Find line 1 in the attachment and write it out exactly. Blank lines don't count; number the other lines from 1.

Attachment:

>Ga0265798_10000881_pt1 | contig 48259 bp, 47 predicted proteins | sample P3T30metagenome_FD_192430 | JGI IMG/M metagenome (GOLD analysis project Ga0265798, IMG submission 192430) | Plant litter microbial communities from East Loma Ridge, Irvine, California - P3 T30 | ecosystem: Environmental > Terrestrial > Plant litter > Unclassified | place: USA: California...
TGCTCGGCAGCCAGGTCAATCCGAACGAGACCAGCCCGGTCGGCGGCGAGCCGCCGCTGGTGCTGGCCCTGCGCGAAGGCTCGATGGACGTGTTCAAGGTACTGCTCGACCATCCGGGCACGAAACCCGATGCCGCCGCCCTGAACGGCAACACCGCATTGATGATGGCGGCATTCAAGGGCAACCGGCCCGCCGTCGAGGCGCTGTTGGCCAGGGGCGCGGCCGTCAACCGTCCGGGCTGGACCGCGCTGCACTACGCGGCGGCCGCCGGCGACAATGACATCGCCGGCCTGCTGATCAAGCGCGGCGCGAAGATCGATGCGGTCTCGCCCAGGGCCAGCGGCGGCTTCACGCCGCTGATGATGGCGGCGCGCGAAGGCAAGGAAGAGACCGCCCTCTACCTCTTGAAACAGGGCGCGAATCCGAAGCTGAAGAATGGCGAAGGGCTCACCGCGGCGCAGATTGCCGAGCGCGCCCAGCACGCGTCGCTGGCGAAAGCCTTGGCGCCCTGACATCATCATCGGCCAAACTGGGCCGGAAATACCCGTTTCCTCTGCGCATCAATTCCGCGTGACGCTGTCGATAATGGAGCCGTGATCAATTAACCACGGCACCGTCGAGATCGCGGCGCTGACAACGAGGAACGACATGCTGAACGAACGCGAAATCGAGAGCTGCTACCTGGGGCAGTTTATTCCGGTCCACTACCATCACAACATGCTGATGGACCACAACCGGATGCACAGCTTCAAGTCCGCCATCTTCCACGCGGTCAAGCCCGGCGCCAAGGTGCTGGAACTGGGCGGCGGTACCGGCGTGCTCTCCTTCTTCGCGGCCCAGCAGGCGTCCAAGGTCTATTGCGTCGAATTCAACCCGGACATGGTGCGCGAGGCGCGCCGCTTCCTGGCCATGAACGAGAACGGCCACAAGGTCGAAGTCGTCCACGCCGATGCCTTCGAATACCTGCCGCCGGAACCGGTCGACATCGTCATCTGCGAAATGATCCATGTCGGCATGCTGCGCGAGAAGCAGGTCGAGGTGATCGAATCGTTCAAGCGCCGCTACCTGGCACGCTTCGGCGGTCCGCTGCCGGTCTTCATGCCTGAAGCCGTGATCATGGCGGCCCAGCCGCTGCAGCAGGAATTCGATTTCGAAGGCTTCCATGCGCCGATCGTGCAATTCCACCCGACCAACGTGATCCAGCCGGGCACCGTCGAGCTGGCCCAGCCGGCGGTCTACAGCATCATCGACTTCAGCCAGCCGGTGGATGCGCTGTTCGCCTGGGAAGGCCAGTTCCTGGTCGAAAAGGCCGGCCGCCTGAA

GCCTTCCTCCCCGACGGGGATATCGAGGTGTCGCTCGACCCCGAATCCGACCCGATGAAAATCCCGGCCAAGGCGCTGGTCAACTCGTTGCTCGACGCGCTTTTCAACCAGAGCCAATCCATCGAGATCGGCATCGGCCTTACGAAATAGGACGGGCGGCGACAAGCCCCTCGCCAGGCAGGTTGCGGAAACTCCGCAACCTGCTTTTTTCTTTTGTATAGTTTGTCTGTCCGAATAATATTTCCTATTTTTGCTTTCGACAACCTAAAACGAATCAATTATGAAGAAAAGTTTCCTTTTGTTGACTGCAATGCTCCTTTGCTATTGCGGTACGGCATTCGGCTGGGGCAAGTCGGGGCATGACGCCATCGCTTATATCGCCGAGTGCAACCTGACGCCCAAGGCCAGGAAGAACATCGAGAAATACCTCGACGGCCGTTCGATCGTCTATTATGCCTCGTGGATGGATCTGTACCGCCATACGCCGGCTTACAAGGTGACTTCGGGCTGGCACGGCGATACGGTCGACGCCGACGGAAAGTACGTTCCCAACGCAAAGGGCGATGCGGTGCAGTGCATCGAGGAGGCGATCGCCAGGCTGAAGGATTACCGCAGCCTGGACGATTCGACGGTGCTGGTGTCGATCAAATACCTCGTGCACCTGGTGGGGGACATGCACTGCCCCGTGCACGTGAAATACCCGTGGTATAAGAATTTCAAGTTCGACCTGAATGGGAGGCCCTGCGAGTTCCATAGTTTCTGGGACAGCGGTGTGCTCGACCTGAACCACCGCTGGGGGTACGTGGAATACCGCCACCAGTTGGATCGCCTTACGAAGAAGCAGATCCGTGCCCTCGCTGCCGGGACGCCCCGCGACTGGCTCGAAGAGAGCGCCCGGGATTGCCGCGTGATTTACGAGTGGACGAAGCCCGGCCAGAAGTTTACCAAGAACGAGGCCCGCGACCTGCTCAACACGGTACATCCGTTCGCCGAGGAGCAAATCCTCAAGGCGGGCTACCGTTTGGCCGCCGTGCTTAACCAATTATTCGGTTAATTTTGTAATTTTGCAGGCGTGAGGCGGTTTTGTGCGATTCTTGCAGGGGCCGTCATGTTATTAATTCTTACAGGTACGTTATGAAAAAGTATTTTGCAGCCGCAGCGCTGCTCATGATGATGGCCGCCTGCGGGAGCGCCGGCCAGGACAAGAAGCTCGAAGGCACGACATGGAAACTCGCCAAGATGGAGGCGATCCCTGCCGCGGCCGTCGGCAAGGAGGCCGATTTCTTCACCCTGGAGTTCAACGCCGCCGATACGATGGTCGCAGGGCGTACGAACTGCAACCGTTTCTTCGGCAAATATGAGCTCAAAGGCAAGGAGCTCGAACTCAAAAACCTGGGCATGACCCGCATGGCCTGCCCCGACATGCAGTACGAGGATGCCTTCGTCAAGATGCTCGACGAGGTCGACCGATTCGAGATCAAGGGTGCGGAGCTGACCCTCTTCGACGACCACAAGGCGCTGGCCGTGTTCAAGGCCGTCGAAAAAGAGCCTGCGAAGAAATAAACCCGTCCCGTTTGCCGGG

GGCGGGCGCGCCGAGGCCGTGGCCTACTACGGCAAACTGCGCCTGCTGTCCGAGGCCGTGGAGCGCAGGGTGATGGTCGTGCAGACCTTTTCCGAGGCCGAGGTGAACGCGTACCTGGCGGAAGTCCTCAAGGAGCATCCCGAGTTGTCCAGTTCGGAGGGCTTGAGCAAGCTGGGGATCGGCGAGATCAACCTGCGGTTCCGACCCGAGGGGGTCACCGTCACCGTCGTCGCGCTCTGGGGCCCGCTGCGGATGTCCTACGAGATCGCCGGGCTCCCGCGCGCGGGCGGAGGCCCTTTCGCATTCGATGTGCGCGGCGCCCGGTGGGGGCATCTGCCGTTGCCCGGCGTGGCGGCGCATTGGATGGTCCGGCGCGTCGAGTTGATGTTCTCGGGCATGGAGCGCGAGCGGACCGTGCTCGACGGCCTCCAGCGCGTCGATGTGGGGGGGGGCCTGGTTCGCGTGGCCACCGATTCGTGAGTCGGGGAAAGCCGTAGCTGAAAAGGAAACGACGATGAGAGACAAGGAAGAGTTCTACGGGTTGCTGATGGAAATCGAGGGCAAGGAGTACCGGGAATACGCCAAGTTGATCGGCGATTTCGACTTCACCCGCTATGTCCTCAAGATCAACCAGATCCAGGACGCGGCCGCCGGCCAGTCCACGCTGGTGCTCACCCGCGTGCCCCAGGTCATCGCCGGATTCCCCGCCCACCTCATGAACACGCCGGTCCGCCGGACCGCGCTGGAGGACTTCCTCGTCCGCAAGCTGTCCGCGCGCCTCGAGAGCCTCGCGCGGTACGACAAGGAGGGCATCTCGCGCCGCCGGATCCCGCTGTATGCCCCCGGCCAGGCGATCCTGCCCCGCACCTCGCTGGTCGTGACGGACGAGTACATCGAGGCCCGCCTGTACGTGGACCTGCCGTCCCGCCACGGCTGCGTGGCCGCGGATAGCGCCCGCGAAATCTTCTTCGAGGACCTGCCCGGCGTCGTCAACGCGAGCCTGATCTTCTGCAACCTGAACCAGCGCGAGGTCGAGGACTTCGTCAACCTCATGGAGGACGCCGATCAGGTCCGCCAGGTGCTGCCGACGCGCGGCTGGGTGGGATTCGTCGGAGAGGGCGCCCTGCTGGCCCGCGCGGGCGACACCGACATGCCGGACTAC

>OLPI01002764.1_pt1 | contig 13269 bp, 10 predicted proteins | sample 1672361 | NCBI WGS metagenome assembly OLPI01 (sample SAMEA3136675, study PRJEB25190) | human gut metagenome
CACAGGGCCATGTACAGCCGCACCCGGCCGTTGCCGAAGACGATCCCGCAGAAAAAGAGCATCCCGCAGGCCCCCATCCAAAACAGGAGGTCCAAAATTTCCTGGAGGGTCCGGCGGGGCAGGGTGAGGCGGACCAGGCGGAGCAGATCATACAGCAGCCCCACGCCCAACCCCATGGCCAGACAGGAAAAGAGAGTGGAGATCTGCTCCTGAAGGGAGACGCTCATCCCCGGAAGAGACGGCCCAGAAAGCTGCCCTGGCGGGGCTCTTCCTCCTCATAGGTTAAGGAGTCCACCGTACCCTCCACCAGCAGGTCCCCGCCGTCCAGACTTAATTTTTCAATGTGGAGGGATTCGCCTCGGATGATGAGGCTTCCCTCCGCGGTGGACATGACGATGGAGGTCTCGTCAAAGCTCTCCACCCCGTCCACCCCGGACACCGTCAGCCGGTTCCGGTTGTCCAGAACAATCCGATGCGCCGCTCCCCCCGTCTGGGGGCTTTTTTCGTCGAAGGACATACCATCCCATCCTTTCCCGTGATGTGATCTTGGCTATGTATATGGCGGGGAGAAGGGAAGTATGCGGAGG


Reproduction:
>Ga0265798_10000881_pt1 | contig 48259 bp, 47 predicted proteins | sample P3T30metagenome_FD_192430 | JGI IMG/M metagenome (GOLD analysis project Ga0265798, IMG submission 192430) | Plant litter microbial communities from East Loma Ridge, Irvine, California - P3 T30 | ecosystem: Environmental > Terrestrial > Plant litter > Unclassified | place: USA: California...